Berry (Famous Vegetarians and Their Favorite Recipes) combines short essays on vegetarianism and the world's religions with interviews of vegetarian religious thinkers--all to little effect. If you're looking to this book for the definitive answer as to whether vegetarianism can be directly tied to spiritual enlightenment, then you're out of luck. Despite his best efforts, Berry can't convince various religious experts--ranging from Zen Buddhist Roshi Philip Kapleau to Franciscan monk Ron Pickarski--to link a vegetarian diet directly with spiritual attainment. The most he gets them to say, in some remarkably frank and disarming interviews, is that following a vegetarian lifestyle is generally a matter of personal choice, albeit one that they felt aided their spiritual growth for ethical reasons. While many Eastern religions do subscribe to and suggest a vegetarian diet, Berry never convincingly illuminates any direct correlation between not eating meat and attaining enlightenment. His book promises more that it delivers. It's much like a vegetarian smorgasbord in which the main dishes, the author's essays, lay heavily on the mind, while the condiments, the interviews, sparkle with genuine insight and sustenance. What Berry has in his favor are the honesty and generosity to print interviews with people who often flatly disagree with him. (Sept.)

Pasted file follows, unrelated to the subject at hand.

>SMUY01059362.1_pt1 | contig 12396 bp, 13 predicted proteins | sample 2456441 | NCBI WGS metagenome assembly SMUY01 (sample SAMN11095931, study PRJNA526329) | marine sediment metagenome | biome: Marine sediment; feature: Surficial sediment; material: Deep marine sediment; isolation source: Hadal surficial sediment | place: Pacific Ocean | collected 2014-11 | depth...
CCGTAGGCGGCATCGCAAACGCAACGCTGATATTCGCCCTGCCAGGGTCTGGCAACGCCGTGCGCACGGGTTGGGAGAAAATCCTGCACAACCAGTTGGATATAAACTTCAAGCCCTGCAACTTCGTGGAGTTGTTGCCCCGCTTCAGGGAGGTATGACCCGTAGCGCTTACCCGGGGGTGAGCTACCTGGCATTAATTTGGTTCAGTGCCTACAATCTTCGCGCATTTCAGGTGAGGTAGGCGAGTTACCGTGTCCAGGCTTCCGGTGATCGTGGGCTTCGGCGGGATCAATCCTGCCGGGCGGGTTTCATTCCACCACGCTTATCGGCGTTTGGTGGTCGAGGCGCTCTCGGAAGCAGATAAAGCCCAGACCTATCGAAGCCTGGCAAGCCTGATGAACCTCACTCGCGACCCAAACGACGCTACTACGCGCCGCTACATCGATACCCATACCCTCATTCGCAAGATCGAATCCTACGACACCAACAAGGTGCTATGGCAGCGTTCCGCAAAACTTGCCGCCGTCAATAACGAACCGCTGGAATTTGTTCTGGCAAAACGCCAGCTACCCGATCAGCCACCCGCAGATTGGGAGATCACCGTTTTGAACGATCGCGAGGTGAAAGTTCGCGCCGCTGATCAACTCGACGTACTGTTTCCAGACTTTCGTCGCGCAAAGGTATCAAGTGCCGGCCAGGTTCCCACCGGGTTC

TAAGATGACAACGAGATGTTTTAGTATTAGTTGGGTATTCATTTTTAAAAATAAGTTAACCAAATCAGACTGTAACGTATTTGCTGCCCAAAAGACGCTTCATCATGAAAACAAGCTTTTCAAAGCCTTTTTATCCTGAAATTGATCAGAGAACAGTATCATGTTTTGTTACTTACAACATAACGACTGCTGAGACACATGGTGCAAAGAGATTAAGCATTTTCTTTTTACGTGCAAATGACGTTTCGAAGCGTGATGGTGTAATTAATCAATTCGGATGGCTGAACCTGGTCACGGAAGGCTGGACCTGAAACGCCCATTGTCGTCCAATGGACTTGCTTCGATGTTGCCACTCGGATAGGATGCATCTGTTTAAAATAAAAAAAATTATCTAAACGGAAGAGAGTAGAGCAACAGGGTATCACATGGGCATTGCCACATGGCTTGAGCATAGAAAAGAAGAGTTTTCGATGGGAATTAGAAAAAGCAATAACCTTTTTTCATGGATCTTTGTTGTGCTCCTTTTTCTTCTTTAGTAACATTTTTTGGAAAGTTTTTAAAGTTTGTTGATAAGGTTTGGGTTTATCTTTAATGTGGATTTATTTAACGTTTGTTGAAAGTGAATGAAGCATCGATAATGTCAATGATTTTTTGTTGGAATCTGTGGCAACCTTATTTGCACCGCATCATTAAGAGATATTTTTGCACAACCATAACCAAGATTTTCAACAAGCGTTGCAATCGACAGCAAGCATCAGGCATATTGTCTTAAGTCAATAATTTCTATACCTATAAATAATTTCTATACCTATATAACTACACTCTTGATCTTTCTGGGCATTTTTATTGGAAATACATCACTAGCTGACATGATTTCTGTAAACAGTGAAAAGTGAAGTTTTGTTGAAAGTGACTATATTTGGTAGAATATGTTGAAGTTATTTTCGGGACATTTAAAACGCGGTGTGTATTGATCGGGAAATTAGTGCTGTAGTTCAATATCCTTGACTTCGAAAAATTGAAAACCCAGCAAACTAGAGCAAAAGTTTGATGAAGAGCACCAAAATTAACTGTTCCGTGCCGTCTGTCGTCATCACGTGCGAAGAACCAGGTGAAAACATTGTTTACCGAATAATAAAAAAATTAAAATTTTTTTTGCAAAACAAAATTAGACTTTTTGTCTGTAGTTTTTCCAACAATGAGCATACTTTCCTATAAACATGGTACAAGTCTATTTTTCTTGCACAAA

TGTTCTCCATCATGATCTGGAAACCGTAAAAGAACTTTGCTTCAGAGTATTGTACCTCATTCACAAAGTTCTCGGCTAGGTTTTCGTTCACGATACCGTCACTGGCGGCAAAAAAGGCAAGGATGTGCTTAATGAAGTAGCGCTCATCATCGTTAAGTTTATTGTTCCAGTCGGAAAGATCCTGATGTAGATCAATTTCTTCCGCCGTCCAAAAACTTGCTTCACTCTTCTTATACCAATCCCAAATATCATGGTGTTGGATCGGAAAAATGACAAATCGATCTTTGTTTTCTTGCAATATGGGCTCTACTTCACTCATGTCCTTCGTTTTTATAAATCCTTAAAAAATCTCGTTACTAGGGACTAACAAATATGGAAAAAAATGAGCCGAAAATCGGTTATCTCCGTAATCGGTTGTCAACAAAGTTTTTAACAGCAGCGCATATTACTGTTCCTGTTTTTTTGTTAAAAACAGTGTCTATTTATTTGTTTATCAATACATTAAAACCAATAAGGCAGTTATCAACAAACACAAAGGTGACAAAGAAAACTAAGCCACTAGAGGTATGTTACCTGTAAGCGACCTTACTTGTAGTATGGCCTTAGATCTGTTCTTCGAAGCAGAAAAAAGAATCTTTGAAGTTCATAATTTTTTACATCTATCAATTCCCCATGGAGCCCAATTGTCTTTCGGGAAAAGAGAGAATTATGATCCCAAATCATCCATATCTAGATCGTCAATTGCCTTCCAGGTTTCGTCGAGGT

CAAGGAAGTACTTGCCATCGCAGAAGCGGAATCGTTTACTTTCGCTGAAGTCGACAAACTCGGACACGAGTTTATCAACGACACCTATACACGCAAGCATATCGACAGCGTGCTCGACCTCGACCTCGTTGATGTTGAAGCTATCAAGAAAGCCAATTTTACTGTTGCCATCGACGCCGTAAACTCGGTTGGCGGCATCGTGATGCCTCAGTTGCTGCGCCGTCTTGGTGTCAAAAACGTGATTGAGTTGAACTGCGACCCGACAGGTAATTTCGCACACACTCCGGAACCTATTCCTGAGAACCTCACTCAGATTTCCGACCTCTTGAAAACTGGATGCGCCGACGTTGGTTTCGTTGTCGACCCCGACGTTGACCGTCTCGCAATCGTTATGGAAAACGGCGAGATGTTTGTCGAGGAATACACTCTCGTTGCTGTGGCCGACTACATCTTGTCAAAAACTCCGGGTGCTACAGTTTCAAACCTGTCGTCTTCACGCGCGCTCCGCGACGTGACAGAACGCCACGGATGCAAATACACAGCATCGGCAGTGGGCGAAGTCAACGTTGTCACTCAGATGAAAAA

Young, Richard Alan. Is God a Vegetarian?: Christianity, Vegetarianism, and Animal Rights.